Former Opposition leader Simon Busuttil has been appointed secretary-general of the European People’s Party Group in the European Parliament, a role he will take up as of March.
As a result of this new job, Busuttil will step down as an MP from Malta’s Parliament.
Busuttil first came to prominence on the Maltese political scene when he campaigned for Malta to join the EU ahead of the 2003 referendum. This role effectively placed him in an information battle with Joseph Muscat, who formally stepped down as Prime Minister yesterday.
The two men were on different sides of the fence ahead of the referendum, with Muscat strongly campaigning against EU accession and Busuttil strongly campaigning in favour. After the ‘Yes to Europe’ side won the 2003 referendum, both Busuttil and Muscat were elected to the European Parliament, with both politicians receiving the highest number of votes from their respective parties.
Muscat left the European Parliament in 2008 to become Labour Party leader, while Busuttil left Brussels five years later to contest the general election as deputy leader of the PN.
Following Muscat’s historic triumph over the PN and Prime Minister Lawrence Gonzi’s subsequent resignation, Busuttil was appointed PN and Opposition leader.
As PN leader, Busuttil is best-known for taking a strong stance against corruption, particularly in the wake of the Panama Papers, which found that former Minister Konrad Mizzi and former OPM chief of staff Keith Schembri held offshore companies in which they attended to deposit large sums of money from two Dubai companies, one of which was owned by major Maltese businessman Yorgen Fenech. Fenech has since been charged with the assassination of Daphne Caruana Galizia.
The PN organised a number of anti-corruption protests to demand the resignations of Mizzi and Schembri, with the protests typically ending with a speech by Busuttil himself.
However, he had his own fair share of critics, particularly within the Labour Party, who accused him of trying to destabilise the economy as a pretext to become Prime Minister himself.
When Daphne Caruana Galizia wrote that the Panama company Egrant belonged to Muscat’s wife, Busuttil immediately called for the Prime Minister’s resignation and called a protest for the following weekend.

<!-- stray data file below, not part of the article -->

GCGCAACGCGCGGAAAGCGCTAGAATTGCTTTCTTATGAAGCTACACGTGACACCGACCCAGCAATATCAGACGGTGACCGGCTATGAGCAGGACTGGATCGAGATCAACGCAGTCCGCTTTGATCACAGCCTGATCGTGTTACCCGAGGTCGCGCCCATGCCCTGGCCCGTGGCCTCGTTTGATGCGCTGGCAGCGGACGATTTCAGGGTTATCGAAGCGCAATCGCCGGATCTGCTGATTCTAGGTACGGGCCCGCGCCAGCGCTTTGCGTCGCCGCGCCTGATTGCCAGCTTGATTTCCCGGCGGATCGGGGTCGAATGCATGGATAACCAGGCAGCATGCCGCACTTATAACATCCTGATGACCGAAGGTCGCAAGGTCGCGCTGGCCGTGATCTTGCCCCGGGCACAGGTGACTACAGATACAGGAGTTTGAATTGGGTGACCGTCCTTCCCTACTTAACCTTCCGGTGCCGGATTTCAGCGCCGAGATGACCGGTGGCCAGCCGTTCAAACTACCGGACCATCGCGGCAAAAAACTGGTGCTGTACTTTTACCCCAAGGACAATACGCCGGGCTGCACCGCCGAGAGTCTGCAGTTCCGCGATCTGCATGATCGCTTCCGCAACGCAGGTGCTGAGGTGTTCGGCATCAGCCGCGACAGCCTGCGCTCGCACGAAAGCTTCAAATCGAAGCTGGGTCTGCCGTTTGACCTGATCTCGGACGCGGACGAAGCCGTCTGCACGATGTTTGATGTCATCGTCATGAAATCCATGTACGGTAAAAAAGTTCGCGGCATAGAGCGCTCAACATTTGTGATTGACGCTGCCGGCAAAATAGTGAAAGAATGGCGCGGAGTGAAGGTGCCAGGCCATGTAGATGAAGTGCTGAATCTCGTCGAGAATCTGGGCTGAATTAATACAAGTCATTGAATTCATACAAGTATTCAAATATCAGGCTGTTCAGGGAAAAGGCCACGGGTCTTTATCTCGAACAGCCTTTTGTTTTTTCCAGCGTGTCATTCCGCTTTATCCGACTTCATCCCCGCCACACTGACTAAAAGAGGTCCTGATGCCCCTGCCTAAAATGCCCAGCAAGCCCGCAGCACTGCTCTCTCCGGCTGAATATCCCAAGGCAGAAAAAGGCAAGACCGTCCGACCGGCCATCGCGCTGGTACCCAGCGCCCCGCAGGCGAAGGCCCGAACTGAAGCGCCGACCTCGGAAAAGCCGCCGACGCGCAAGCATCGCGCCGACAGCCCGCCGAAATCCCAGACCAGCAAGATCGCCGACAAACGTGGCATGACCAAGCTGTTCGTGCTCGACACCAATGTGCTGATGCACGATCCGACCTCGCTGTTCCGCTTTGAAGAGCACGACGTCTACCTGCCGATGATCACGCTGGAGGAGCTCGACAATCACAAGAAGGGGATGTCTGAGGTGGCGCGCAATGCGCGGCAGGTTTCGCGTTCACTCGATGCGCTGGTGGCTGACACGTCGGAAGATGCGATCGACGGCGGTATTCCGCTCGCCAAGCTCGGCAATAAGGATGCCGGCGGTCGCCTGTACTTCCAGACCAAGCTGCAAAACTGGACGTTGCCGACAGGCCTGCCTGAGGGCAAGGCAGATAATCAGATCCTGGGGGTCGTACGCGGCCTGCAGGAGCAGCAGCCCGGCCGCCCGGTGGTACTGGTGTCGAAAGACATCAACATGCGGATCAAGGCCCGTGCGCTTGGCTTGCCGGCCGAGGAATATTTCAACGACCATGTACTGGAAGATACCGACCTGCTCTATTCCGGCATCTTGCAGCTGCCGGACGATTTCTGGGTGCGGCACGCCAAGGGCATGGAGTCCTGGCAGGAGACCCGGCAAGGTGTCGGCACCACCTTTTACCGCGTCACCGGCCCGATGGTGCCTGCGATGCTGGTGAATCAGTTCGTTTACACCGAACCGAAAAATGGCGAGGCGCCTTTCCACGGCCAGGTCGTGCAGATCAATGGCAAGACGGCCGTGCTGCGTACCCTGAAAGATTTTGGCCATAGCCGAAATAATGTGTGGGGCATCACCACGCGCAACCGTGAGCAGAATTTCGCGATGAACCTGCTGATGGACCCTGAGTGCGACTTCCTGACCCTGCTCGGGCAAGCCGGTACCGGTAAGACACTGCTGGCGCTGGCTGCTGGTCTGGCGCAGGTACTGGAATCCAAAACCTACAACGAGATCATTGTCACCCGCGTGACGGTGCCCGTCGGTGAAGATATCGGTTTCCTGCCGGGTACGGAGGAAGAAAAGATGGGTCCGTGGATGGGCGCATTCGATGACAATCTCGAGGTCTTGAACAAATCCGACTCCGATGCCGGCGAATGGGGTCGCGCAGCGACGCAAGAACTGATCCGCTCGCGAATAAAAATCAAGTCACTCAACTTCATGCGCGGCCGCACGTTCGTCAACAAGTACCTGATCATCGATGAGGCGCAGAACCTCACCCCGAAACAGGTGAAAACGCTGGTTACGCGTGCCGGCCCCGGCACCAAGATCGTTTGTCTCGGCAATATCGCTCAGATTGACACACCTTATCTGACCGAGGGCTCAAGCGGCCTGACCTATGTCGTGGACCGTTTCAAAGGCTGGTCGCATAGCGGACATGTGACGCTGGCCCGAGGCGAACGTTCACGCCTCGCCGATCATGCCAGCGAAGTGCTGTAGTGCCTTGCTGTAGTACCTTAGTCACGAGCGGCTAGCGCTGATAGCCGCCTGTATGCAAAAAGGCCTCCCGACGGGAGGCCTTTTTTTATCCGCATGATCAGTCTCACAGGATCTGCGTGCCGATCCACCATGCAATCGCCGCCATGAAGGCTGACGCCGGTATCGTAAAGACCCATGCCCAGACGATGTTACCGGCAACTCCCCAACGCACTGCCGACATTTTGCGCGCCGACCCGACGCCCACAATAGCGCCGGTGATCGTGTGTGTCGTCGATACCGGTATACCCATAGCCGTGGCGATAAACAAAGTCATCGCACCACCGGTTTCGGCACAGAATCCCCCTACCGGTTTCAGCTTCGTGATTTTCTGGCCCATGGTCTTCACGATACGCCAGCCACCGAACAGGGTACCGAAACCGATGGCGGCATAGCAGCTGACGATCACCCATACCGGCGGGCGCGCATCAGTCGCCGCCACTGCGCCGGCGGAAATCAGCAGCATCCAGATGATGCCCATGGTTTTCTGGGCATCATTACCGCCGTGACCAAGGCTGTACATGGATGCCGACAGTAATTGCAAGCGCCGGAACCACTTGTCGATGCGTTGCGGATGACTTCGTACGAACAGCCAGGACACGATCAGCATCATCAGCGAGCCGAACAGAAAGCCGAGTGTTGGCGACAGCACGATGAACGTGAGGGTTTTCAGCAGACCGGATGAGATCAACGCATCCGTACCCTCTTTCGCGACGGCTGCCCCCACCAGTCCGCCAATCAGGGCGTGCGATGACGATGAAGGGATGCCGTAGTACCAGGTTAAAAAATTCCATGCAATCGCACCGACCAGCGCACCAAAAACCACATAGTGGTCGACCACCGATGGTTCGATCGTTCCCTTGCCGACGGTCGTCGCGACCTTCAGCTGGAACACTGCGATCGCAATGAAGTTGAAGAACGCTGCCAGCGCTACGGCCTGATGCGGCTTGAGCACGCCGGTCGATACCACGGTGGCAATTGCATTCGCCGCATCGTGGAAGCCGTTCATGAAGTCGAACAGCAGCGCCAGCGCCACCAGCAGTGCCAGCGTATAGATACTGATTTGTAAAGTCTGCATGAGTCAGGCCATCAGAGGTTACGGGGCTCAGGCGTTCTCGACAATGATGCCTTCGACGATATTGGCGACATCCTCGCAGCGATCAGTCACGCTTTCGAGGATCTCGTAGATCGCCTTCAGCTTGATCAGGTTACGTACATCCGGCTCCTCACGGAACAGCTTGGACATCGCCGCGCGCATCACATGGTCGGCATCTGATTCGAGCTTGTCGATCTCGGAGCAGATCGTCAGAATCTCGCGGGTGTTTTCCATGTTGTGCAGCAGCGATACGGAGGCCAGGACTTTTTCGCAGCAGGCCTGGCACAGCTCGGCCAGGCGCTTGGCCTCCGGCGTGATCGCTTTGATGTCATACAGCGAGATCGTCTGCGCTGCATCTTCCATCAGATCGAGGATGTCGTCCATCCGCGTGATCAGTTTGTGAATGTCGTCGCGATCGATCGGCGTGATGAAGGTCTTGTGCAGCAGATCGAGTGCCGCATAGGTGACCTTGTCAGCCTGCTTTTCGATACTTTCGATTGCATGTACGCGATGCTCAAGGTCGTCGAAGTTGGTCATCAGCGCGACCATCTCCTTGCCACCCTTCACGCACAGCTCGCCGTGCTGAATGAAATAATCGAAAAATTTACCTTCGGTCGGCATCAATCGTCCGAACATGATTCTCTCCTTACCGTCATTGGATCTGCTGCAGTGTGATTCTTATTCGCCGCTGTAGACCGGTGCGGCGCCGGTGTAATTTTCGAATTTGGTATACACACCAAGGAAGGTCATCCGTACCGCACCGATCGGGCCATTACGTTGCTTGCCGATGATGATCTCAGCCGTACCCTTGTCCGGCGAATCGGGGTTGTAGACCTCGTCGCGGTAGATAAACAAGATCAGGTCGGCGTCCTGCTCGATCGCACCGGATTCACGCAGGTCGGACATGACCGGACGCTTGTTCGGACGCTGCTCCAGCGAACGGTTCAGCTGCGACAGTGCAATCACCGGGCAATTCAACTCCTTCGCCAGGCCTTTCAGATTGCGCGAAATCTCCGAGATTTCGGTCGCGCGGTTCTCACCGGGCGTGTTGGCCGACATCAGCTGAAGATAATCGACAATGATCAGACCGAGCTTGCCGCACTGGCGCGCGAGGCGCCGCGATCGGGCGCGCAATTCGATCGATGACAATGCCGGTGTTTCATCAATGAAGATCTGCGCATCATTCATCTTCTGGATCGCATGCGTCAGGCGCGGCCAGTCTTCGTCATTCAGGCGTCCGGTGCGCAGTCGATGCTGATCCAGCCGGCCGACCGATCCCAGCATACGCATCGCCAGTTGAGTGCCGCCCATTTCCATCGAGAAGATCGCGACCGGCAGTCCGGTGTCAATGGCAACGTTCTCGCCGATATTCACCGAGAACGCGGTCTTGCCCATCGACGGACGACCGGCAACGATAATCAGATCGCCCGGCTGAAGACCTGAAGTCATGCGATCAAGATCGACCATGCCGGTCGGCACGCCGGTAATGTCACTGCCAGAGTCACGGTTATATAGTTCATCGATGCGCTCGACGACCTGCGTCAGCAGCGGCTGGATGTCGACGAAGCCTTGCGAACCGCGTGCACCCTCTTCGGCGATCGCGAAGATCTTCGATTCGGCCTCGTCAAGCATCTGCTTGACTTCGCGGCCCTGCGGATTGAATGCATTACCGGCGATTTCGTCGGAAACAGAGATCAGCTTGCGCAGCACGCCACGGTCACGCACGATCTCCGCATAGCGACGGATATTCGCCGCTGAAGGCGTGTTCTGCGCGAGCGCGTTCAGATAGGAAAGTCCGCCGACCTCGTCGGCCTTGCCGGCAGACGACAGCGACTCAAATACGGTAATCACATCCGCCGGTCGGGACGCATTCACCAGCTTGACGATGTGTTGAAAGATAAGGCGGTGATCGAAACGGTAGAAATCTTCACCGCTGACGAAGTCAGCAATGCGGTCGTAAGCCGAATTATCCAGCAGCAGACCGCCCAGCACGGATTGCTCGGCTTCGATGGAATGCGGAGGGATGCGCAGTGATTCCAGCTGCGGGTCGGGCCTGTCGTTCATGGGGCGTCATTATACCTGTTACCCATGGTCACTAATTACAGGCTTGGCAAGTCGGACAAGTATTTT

Muscat, who denounced the Egrant claims as an absolute lie, instead called a snap general election a year before it was due. The election campaign was marked by the clear personal animosity between Busuttil and Muscat, typified by a Xarabank debate in which both leaders said that the other leader’s body language showed that they were lying.
Trailing badly in the polls, Busuttil entered into a coalition with the nascent Partit Demokratiku but was heavily defeated by some 35,000 votes.
Busuttil tendered his resignation as PN leader and was succeeded by a political outsider, his old law classmate Adrian Delia. During this campaign, Daphne Caruana Galizia alleged that Delia had helped launder money for a Soho prostitution ring back in the early 2000s and Busuttil urged Delia to withdraw his candidature.
However, Delia ignored him and went on to win the PN’s internal election, with voters warming up to his call for the PN to stop being an “elitist” party and to reach out to Maltese people from all walks of life.
A month later, Daphne Caruana Galizia was assassinated in a car bomb, filling Busuttil with a new political vigour. The former PN leader attended several protests demanding justice for the slain journalist, including a sit-in outside the police headquarters, and was a regular presence at the monthly Valletta vigils.
In February 2018, Delia appointed Busuttil as his spokesperson for good governance but he removed him from the role a few months later after a magisterial inquiry found no evidence that the Panama company Egrant belonged to Muscat’s wife. Delia also called on Busuttil to suspend himself from the PN parliamentary group, but the former PN leader refused to do so and was supported by several PN MPs.
Busuttil stayed on in Parliament, but his intention to seek pastures now was highlighted when MaltaToday reported in January 2019 that he had applied, but had been turned down for, the job of executive director of the European Union Asylum Office.
Busuttil was one of the first people to call for Muscat’s resignation when Yorgen Fenech was arrested on 20th November 2019 in connection with the assassination of Daphne Caruana Galizia.
Muscat ended up tendering his resignation after Fenech implicated his chief of staff Keith Schembri in the murder and officially stepped down yesterday, with MP and Cabinet’s former legal consultant Robert Abela succeeding him.
Joseph Muscat’s ‘earthquake’ destroyed our country’s reputation. Now that he’s finally out, we need to turn the page on this dark chapter, start afresh and get out of this abyss once and for all. pic.twitter.com/yqrgVc8mHe
— Simon Busuttil (@SimonBusuttil) January 10, 2020
“Joseph Muscat’s ‘earthquake’ destroyed our country’s reputation,” Busuttil reacted to his old adversary’s resignation. “Now that he’s finally out, we need to turn the page on this dark chapter, start afresh and get out of this abyss once and for all.”
Busuttil will now return to Brussels as secretary-general of the EPP, the most senior role in the European Parliament’s largest political group. He will succeed German national Martin Kamp, who has occupied the position since 2007, and will work closely with EPP chairman Manfred Weber and newly-elected EPP president Donald Tusk, the former president of the European Council.
What do you make of Simon Busuttil’s new job?